Is organic milk the best choice for nutrition and health? Recent studies say so. Organic milk has been found to contain the right balance of essential fatty acids the human body needs for heart and brain health. Proponents say four servings a day is appropriate.
A study recently published by Charles Benbrook, et al, stated that Western diets have skewed the average body intake of fatty acids far away from the healthy balance they should have. While the Omega 3 fatty acid (the one in fish oil) should be high, instead Western diets show a dramatic decrease of Omega 3, and an unhealthy increase of Omega 6.
Resulting ω-6/ω-3 intake ratios have risen to nutritionally undesirable levels, generally 10 to 15, compared to a possible optimal ratio near 2.3. Averaged over 12 months, organic milk contained 25% less ω-6 fatty acids and 62% more ω-3 fatty acids than conventional milk, yielding a 2.5-fold higher ω-6/ω-3 ratio in conventional compared to organic milk (5.77 vs. 2.28). All individual ω-3 fatty acid concentrations were higher in organic milk, as well as other essential ingredients a healthy body needs.
Results of similar studies were recently published in The New York Times, too. The study, first published in PLOS One, found that this “is the most clear-cut instance of an organic food’s offering a nutritional advantage over its conventional counterpart.”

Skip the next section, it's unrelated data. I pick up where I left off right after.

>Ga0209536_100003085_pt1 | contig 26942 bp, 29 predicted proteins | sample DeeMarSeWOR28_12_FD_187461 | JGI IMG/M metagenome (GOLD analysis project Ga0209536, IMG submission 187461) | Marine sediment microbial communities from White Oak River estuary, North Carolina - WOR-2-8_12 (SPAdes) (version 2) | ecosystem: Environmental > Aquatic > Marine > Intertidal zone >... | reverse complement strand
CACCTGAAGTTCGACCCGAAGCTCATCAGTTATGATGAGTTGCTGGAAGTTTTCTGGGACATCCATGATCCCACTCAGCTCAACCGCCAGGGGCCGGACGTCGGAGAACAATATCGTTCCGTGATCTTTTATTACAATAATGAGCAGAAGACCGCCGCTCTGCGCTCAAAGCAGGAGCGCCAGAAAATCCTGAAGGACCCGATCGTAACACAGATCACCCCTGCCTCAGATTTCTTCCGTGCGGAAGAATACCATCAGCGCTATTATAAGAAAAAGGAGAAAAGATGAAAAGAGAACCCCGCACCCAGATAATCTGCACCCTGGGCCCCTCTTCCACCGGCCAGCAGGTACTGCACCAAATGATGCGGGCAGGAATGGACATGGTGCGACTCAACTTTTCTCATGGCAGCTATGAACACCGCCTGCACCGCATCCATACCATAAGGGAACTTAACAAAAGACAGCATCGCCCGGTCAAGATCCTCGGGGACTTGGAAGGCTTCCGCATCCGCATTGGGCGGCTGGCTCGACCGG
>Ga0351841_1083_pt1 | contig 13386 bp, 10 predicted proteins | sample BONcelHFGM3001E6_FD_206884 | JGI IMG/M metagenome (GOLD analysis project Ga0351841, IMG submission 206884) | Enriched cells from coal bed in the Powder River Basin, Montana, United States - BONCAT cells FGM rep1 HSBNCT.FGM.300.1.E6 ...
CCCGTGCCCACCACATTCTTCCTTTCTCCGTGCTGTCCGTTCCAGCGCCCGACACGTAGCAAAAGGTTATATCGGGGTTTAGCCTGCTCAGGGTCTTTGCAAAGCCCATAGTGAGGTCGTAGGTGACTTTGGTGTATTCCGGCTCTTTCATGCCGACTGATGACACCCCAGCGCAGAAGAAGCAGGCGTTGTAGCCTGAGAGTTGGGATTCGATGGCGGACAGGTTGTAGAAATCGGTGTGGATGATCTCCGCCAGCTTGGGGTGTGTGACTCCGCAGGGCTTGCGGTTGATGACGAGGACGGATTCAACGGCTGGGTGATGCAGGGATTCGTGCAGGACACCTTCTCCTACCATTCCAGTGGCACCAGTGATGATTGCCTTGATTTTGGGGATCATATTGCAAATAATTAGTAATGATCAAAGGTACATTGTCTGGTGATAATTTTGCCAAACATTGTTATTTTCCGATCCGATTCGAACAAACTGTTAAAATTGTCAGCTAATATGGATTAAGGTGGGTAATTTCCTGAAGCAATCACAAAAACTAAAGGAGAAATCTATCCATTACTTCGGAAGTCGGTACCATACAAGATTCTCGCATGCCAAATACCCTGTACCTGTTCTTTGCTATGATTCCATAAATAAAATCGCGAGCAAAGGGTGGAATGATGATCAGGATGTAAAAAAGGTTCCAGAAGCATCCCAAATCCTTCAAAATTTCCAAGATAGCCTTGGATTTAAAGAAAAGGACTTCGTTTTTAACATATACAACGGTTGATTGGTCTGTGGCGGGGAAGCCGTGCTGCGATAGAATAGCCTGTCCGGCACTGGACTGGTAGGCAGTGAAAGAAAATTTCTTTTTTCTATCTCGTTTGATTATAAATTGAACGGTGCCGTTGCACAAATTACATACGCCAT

Drinking whole organic milk “will certainly lessen the risk factor for cardiovascular disease,” said Benbrook, a research professor at Washington State University’s Center for Sustaining Agriculture and Natural Resources.
“All milk is healthy and good for people,” he continued, “but organic milk is better, because it has a more favorable balance of these fatty acids”, omega-3, typically found in fish and flax seed, versus omega-6, which is abundant in many fried foods like potato chips.
Under government requirements for organic labeling, dairy cows must spend a certain amount of the time in the pasture, eating grassy plants high in omega-3s; conventional milk comes from cows that are mostly fed corn, which is high in omega-6s. Nonorganic cows that graze in pastures also produce milk with greater amounts of omega-3s.
The research was largely funded by Organic Valley, a farm cooperative that sells organic dairy products. But experts not connected with the study said the findings were credible — though they noted that the role of milk in a healthy diet and the influence of fatty acids in preventing or causing cardiovascular disease are far from settled.
The implication for child health is obvious. During infancy, breast milk is the perfect food for babies. If switched to formula, omega 3 in the form of DHA, is added. But once toddlers switch to milk, the trend has been to pace them on reduced fat milk. Recently, research has found that whole milk, particularly organic milk, is necessary to maintain the desired omega 3 balance young brains need to maintain and enhance learning potential. The result can be compared to dumbing down children before they have a chance to explore their potential learning capabilities.
Parents should consult their child’s health care professional and ask what milk is right for each child’s particular needs. Omega 3 supplements are available for purchase in child strengths. Overall, a diet high in Omega 3 fatty acids will help every child achieve and maintain optimum brain health.
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